June 22, 20224:25 PM

Labor reform: thickening the bureaucracy

The problem with the labor reform law that the governor has just signed is that no matter how many benefits private companies offer, they will never be able to compete with the great advantages that the informal economy represents, which, combined with federal subsidies, make it a lot more attractive to stay at the margin.

Those who are already working as regular employees of a company are obviously favored by the changes decreed by Law 41. But as for the rest, it is false that it will attract thousands of workers to mitigate the labor shortage.

The problem with the labor reform law that the governor has just signed is that no matter how many benefits private companies offer, they will never be able to compete with the great advantages that the informal economy represents, according to Mayra Montero. (Xavier Araújo)

Forget reducing the monthly hours an employee needs to work to earn vacation or sick leave from 130 to 115. That is not going to move even a hair to those who defend themselves alone in the street, either in jobs of a legal nature —relatively, because they are not accountable to the state— or in missions of a criminal nature, of which there are many and very well paid.

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What does it matter to anyone who lives comfortably working at their convenience, without a boss or schedules, and receiving aid from the government (increasing, incidentally, the official statistics of the poverty line) that the trial period instead of being nine months be three?

What does it matter to him or her whether the Christmas bonus is six or ten percent, and whether he is eligible with 700 or 900 hours?

The degree of alienation in the Legislature and the governor's demagoguery reaches the point of ignoring issues as basic as the fact that, for those who have not joined the formal workforce, the benefit of the medical plan is not even an incentive.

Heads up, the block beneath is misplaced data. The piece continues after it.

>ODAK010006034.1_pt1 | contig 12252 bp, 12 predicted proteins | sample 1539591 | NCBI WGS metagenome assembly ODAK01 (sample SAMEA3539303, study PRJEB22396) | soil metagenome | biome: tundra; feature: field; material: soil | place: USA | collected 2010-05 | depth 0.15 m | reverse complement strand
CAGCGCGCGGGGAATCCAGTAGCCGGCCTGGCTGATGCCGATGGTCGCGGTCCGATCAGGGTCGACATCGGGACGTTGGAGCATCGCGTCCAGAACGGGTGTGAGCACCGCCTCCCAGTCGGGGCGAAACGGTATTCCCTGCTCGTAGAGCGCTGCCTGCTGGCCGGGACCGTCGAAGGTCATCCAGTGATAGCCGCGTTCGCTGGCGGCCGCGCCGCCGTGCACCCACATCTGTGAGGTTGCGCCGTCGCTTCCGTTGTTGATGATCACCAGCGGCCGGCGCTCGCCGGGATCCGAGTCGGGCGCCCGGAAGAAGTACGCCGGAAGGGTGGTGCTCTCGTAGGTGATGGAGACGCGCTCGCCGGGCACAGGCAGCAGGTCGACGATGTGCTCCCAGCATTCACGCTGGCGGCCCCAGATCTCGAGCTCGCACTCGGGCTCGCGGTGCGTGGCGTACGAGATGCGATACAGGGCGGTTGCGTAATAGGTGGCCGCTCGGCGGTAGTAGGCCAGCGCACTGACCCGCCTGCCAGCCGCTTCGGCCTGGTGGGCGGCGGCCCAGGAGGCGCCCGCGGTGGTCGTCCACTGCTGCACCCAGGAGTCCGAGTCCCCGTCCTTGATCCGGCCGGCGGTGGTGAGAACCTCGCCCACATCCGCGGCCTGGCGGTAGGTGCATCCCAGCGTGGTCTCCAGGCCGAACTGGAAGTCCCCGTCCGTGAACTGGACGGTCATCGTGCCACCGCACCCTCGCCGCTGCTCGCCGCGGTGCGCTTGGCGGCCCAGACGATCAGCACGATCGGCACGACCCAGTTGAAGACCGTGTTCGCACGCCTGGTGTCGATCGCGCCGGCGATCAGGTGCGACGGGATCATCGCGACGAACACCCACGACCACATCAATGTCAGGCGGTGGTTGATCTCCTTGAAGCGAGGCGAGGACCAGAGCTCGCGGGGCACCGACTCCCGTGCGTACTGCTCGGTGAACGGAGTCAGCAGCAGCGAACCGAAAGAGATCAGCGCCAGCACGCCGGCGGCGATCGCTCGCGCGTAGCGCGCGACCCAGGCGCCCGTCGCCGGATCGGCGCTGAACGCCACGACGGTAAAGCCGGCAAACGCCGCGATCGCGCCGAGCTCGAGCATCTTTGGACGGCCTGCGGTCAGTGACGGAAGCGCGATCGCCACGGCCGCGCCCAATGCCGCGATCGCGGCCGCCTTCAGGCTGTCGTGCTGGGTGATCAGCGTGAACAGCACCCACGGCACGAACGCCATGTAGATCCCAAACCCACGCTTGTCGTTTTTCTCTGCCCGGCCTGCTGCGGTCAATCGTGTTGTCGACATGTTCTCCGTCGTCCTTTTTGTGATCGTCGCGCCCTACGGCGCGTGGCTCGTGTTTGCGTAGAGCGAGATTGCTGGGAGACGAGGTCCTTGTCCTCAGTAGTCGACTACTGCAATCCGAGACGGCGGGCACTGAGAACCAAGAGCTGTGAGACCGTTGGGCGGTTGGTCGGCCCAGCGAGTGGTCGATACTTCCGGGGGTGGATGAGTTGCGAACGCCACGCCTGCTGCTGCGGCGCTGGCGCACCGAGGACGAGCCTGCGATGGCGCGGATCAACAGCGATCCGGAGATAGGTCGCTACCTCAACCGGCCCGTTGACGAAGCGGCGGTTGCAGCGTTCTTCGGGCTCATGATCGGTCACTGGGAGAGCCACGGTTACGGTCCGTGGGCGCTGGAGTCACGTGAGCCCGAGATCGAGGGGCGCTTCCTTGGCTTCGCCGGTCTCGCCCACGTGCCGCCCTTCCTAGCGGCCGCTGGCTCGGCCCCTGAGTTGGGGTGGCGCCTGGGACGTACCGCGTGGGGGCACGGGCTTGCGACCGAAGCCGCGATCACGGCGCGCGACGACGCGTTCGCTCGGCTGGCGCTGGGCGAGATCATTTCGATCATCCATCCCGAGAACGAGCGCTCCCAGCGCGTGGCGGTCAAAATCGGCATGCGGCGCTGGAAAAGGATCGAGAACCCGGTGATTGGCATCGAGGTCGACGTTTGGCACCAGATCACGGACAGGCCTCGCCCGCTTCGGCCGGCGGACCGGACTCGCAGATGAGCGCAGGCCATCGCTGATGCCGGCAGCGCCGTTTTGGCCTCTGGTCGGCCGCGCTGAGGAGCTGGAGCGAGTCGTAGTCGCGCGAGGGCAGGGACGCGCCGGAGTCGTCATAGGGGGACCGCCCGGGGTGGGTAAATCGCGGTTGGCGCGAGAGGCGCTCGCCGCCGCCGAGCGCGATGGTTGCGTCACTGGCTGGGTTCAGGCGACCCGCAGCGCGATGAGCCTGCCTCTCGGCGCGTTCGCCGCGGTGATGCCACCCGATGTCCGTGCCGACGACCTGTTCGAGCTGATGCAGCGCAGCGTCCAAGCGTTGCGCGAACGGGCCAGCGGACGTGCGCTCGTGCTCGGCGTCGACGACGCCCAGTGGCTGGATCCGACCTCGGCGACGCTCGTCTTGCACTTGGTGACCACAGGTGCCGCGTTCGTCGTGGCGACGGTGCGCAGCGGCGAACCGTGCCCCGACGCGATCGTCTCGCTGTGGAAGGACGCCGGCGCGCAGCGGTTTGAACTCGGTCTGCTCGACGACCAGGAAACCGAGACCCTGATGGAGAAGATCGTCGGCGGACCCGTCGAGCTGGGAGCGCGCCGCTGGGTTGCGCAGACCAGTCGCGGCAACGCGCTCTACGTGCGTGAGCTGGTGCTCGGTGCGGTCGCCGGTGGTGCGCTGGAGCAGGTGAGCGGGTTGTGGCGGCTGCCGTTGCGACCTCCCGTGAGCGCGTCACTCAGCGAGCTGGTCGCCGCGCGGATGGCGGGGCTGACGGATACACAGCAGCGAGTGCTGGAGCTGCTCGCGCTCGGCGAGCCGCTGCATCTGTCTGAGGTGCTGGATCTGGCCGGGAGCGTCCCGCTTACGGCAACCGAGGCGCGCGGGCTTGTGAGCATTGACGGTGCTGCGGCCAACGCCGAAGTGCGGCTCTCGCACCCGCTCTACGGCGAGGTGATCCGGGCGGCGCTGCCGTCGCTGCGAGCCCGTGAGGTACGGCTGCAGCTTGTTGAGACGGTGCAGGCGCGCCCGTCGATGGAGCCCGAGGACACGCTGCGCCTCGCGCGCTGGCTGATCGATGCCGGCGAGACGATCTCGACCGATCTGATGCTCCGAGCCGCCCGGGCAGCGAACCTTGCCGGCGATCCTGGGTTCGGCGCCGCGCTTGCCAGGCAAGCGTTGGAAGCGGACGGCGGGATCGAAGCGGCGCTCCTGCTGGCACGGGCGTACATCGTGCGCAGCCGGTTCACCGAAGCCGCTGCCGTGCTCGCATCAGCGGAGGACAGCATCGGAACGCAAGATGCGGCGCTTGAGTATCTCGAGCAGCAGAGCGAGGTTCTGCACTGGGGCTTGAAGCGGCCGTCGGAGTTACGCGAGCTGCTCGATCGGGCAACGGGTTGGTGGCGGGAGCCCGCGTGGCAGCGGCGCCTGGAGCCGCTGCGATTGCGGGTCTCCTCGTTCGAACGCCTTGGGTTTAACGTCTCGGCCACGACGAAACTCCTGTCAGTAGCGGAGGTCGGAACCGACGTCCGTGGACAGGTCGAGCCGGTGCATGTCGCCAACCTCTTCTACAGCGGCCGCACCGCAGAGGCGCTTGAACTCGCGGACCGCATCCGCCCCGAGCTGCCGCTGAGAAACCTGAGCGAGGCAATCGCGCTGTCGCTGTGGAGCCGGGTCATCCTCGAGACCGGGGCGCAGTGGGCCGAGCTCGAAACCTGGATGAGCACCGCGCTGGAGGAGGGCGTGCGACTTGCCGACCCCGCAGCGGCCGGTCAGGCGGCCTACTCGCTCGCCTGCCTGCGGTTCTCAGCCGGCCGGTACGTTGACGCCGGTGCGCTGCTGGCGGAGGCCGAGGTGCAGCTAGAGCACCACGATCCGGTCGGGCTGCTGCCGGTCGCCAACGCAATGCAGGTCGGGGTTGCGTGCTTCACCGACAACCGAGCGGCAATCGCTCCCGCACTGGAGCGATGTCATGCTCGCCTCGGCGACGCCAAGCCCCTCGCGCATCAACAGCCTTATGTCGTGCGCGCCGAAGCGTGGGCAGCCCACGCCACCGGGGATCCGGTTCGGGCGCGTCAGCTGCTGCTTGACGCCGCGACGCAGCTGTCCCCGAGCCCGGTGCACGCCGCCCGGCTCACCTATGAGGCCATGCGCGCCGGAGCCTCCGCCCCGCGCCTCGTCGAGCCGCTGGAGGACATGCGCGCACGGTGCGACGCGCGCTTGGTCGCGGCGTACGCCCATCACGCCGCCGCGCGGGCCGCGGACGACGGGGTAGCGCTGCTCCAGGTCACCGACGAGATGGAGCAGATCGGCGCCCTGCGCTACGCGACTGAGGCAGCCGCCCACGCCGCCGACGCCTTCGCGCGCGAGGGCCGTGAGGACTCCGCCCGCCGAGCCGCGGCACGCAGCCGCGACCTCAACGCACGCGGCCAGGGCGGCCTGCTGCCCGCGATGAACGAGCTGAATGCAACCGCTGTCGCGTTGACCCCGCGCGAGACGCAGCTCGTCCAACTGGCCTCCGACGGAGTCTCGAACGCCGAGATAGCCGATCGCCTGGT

In Ireland, for example, companies win over and “steal” qualified employees from each other, based primarily on health insurance benefits. Here there is the Reform or the Vital Plan, so health care is not exactly a hook to go looking for work in any company. On the other hand, thousands of people charge for their services in cash, and the last thing they want is to become payroll employees, to have to file returns and declare the same money they now receive from the side.

I insist: the problem is the informal economy and the subsidies, not what the private company offers or does not offer, which in that league will always be left behind.

Applicants for eight-hour jobs at a hardware store, an agricultural company, a supermarket, or a fast-food establishment are not going to arrive in masses. The argument of the governor, and of the legislators who promoted the law, that people are going to be very excited about the increase in mesada (allowance needed to be paid by law if the employee is laid-off), according to the years they have worked, slips those who earn twice as much with minimum effort, or sometimes with a lot of effort, but below the radar of the Treasury.

I already said that those who benefit are those who are already employed. The private company, and I add this in full conscience, cannot compete either with the fortune running everywhere product of money laundering. Believing that this reform solves the problem of labor is a reckless reduction, alienated, distanced from the phenomenon of the parallel world.

What is going to happen, write it down, is that entrepreneurs, large or small; merchants who will be affected in one way or another, will pass the blow to the consumer. That is not talked about. The governor did not mention it in his "vibrant" speech when signing the law. But it is something that cannot be avoided. The increase in the mesada, in the Christmas bonus or whatever, is going to be paid by the consumers in the can of sausages.

Note that I am not talking about what the Fiscal Board decides because regardless of that, the amendments to the new law contain a seed of tension between employees and employers. When the owner of a furniture store knows that he has to go to the Department of Labor, find a lawyer and explain the reasons why he fired an employee who mistreated a customer (to whom he said, for example, "If you saw this sofa cheaper in such a place, go and buy it there"), well, he will throw in the towel, I don't know in what way, but he will throw it away.

The labor reform, in short, is a thickening of the bureaucracy and does not consider the subterranean and powerful reality.

This piece was originally published in Spanish in  El Nuevo Dia


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